Films about bands and artists are vanity projects in and of themselves. That said, they can be great ways for fans to see “behind the curtain” when a favorite performer gets big enough to the point where it becomes simply unreasonable to expect them to get out after a show and meet every fan. At the same time, tour films, behind-the-scenes documentaries, album promotional films all tend to carry the same sort of intent which is to give us, the “civilians”, a look at what life is like for the bands we love (or may not love, for that matter).
One of the central themes we hear band after band, especially those who have engaged in monstrously lengthy touring schedules, talk about is that disconnect they experience from everyday life. Things that are considered normal like having your own home, doing your own laundry, having a circle of friends doing likewise, so on and so forth, just aren’t a part of the touring band’s schema. But in documentary films like this, the director is given the task of making the audience understand that these are people who came from somewhere to be where they are. This simple thematic nuance is at the core of the character studies that most of these band films become.
In Get Better, the new documentary film about Frank Turner, we get all of these things told in an unflinching way through Ben Morse’s compassionate but revealing lens. That Turner signed off on the content is a statement in and of itself on top of the things he mentions within the film. As Morse said when we spoke with him, Frank was “easy to work with. Suspiciously so. He gave me total control over everything which made it my job to decide where to draw the line on certain issues, which was itself a hardship of a kind. But in terms of Frank, he kept his distance and let me say whatever I wanted to say.” This honesty and earnest nature are essential to Turner in his music and is, arguably, the most important thing to his fans. The dilemma about the pull between the person that Turner is versus the popular persona that he’s cultivated as a performer is the crux of what Morse captures here.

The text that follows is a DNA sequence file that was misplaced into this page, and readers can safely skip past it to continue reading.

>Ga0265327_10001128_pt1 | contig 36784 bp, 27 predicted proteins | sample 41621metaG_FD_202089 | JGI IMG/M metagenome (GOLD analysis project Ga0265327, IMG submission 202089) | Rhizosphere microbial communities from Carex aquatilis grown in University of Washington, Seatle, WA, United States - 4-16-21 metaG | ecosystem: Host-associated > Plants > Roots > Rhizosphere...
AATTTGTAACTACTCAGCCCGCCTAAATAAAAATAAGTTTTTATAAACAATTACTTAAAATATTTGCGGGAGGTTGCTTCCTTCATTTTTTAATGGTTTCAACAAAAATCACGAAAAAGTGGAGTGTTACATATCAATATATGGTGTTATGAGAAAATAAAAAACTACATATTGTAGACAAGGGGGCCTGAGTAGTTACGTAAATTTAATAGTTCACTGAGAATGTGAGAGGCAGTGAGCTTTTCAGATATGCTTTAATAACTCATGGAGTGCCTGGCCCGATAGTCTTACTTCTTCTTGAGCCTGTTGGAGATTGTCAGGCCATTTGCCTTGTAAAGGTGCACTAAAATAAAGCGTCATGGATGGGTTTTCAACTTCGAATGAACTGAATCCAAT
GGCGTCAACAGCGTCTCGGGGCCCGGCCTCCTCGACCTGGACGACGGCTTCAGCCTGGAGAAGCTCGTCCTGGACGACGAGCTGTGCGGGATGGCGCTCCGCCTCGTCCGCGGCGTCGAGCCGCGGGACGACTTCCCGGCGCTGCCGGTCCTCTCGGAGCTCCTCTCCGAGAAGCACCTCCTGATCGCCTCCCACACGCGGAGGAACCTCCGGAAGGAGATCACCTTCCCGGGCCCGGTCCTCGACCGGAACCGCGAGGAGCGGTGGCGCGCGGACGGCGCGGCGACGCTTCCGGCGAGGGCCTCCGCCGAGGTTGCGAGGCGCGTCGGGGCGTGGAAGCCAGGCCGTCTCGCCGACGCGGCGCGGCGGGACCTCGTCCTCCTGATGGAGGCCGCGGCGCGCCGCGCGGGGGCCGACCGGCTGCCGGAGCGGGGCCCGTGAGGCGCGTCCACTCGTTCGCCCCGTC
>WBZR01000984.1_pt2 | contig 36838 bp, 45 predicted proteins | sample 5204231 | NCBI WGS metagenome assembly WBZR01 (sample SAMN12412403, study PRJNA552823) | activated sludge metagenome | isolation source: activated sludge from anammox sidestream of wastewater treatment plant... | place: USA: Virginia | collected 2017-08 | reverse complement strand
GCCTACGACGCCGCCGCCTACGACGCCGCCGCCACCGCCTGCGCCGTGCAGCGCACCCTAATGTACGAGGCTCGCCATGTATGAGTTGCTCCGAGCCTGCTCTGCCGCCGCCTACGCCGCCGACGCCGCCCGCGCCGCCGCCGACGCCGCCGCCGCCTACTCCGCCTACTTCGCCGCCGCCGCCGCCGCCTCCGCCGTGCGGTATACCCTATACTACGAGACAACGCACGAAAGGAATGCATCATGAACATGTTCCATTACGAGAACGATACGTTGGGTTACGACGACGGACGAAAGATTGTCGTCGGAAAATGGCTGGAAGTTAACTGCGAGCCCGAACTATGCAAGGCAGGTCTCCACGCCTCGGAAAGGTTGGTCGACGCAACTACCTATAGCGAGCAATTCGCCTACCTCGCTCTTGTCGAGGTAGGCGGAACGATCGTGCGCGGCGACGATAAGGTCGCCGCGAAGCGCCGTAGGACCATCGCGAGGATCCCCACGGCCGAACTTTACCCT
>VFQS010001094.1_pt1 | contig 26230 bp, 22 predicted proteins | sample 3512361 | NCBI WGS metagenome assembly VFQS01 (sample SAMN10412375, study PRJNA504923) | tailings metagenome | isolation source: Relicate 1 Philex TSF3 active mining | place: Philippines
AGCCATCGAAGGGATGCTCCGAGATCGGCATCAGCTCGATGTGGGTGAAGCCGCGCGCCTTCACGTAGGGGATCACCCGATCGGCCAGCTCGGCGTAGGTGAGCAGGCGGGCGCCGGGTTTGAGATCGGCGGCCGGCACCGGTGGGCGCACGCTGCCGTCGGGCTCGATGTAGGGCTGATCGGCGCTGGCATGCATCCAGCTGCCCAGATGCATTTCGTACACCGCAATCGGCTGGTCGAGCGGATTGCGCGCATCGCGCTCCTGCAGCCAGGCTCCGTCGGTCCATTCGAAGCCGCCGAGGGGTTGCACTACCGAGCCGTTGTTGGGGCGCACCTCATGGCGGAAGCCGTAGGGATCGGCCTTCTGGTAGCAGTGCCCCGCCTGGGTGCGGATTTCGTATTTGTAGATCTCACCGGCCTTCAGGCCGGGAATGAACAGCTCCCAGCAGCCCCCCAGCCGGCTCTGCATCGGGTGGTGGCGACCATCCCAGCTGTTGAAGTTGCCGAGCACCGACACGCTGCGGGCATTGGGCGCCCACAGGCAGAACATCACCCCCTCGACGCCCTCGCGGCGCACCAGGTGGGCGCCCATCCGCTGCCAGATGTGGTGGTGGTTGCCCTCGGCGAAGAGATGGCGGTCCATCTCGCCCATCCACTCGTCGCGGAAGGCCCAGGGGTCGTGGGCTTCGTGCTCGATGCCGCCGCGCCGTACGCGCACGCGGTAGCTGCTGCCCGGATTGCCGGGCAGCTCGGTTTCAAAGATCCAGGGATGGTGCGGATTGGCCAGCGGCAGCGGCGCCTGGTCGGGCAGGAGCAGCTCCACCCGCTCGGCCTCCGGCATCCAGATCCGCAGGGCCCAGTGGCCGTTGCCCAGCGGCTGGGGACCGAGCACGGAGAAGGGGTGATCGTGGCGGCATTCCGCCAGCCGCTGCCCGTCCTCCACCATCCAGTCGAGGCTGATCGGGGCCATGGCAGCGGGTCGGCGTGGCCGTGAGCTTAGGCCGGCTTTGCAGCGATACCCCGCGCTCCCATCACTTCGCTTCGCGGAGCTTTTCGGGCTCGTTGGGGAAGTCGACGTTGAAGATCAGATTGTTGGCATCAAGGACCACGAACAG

A delightful section of the film, without revealing too many spoilers, involves Turner playing an unconventional gig in Naples. As Morse says, “right after we’ve spent 20 minutes of the film calling him a dirtbag and fallible, (there’s) this sweet moment where he goes back to the community he’s created and moves the whole room.” Where some documentaries might aim to carry on the “Golden God” mythos or be another art vehicle for a band known for such, Get Better operates in a way emblematic of its subject matter giving honest takes on the person much more than the music which some might see as a weakness of the film.
That said, the passages that do handle the music part of the equation are done particularly well. Interviews with Butch Walker and studio footage from Nashville are examples worth highlighting here concerning the formation of the album. As Morse says about that sequence, “Frank talked about wanting to build songs in a studio, and when I saw him in the booth, I knew immediately I wanted to visually show the song being put together in his head from bare bones. So we layered each instrument, with cuts to the band and their personalities and contributions, and all the time you’re on him – it’s a super intense performance (and is the take on the record, I believe) – and right at the end… “OK, let’s do one more”. Which to me, is everything about his attitude to work.”
The album’s release, delayed as it would become, also is a central theme here. After all, if you normally spend upwards of 250 days a year on the road, what do you do when you’re told to cool your heels until release resulting in months of waiting around? It’s almost as if the film accidentally walked in on an experiment of what happens when you take an object insistent on constant motion and force that object to sit still. Will said object spin itself out in place and grind itself into the ground, thereby being destroyed, or will it adapt?